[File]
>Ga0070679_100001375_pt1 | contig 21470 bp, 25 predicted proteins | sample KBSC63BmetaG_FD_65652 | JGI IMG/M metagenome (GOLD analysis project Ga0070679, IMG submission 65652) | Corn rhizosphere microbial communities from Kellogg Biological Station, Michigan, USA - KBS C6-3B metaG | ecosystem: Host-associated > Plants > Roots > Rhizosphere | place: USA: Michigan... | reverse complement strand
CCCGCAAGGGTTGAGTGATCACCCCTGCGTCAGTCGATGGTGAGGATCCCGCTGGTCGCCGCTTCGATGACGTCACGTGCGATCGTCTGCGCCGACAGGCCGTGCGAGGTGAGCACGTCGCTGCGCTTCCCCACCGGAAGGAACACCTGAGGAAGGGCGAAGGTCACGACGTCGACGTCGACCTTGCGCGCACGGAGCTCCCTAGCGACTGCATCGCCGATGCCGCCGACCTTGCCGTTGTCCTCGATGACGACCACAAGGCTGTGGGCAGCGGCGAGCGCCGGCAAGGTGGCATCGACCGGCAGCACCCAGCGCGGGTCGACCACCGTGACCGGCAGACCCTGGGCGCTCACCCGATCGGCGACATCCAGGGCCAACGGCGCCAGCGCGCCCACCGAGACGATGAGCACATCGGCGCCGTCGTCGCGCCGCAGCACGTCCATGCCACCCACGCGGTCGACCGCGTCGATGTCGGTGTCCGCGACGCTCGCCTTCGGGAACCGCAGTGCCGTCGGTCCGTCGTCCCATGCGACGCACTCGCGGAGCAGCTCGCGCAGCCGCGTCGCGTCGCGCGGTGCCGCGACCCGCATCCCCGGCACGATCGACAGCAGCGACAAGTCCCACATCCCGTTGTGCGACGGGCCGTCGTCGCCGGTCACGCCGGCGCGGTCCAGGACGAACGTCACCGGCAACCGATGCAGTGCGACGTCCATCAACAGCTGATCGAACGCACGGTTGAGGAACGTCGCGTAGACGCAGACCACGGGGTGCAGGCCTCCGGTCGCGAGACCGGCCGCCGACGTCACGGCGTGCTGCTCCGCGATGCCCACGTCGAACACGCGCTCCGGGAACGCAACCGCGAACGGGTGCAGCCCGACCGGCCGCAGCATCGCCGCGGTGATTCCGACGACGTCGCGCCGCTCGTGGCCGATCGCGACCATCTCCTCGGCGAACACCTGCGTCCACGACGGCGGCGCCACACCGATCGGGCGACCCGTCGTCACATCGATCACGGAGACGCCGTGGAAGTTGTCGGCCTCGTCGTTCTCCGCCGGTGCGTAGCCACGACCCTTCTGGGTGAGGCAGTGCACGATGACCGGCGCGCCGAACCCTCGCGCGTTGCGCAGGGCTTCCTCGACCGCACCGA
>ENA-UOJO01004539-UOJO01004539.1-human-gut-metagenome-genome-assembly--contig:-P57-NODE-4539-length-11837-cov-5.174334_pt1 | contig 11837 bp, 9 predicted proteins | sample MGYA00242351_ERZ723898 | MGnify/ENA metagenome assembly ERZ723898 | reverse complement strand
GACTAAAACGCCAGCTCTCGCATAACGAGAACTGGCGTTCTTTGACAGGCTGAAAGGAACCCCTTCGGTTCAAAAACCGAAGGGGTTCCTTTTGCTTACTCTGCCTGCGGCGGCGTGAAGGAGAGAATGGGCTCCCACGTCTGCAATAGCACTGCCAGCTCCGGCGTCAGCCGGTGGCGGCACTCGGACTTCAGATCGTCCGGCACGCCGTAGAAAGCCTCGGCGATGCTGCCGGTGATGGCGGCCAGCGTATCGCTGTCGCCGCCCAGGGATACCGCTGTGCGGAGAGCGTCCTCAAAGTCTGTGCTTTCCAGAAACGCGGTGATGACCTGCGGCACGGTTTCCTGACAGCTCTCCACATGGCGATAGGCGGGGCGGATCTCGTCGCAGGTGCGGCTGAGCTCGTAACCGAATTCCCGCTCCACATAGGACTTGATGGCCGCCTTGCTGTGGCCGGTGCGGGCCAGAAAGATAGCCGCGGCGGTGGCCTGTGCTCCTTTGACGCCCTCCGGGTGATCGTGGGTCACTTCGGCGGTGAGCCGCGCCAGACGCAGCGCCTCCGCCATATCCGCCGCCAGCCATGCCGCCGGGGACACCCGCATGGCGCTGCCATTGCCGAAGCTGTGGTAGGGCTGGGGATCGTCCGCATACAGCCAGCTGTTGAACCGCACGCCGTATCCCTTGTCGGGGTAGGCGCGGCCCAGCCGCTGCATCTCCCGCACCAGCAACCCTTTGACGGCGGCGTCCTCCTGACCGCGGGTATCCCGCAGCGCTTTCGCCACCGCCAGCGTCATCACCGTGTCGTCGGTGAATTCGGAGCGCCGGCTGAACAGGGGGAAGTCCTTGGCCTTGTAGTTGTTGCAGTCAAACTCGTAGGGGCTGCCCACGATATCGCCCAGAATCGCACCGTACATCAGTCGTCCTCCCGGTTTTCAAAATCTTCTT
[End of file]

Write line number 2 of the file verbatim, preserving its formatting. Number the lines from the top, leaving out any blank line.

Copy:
CCCGCAAGGGTTGAGTGATCACCCCTGCGTCAGTCGATGGTGAGGATCCCGCTGGTCGCCGCTTCGATGACGTCACGTGCGATCGTCTGCGCCGACAGGCCGTGCGAGGTGAGCACGTCGCTGCGCTTCCCCACCGGAAGGAACACCTGAGGAAGGGCGAAGGTCACGACGTCGACGTCGACCTTGCGCGCACGGAGCTCCCTAGCGACTGCATCGCCGATGCCGCCGACCTTGCCGTTGTCCTCGATGACGACCACAAGGCTGTGGGCAGCGGCGAGCGCCGGCAAGGTGGCATCGACCGGCAGCACCCAGCGCGGGTCGACCACCGTGACCGGCAGACCCTGGGCGCTCACCCGATCGGCGACATCCAGGGCCAACGGCGCCAGCGCGCCCACCGAGACGATGAGCACATCGGCGCCGTCGTCGCGCCGCAGCACGTCCATGCCACCCACGCGGTCGACCGCGTCGATGTCGGTGTCCGCGACGCTCGCCTTCGGGAACCGCAGTGCCGTCGGTCCGTCGTCCCATGCGACGCACTCGCGGAGCAGCTCGCGCAGCCGCGTCGCGTCGCGCGGTGCCGCGACCCGCATCCCCGGCACGATCGACAGCAGCGACAAGTCCCACATCCCGTTGTGCGACGGGCCGTCGTCGCCGGTCACGCCGGCGCGGTCCAGGACGAACGTCACCGGCAACCGATGCAGTGCGACGTCCATCAACAGCTGATCGAACGCACGGTTGAGGAACGTCGCGTAGACGCAGACCACGGGGTGCAGGCCTCCGGTCGCGAGACCGGCCGCCGACGTCACGGCGTGCTGCTCCGCGATGCCCACGTCGAACACGCGCTCCGGGAACGCAACCGCGAACGGGTGCAGCCCGACCGGCCGCAGCATCGCCGCGGTGATTCCGACGACGTCGCGCCGCTCGTGGCCGATCGCGACCATCTCCTCGGCGAACACCTGCGTCCACGACGGCGGCGCCACACCGATCGGGCGACCCGTCGTCACATCGATCACGGAGACGCCGTGGAAGTTGTCGGCCTCGTCGTTCTCCGCCGGTGCGTAGCCACGACCCTTCTGGGTGAGGCAGTGCACGATGACCGGCGCGCCGAACCCTCGCGCGTTGCGCAGGGCTTCCTCGACCGCACCGA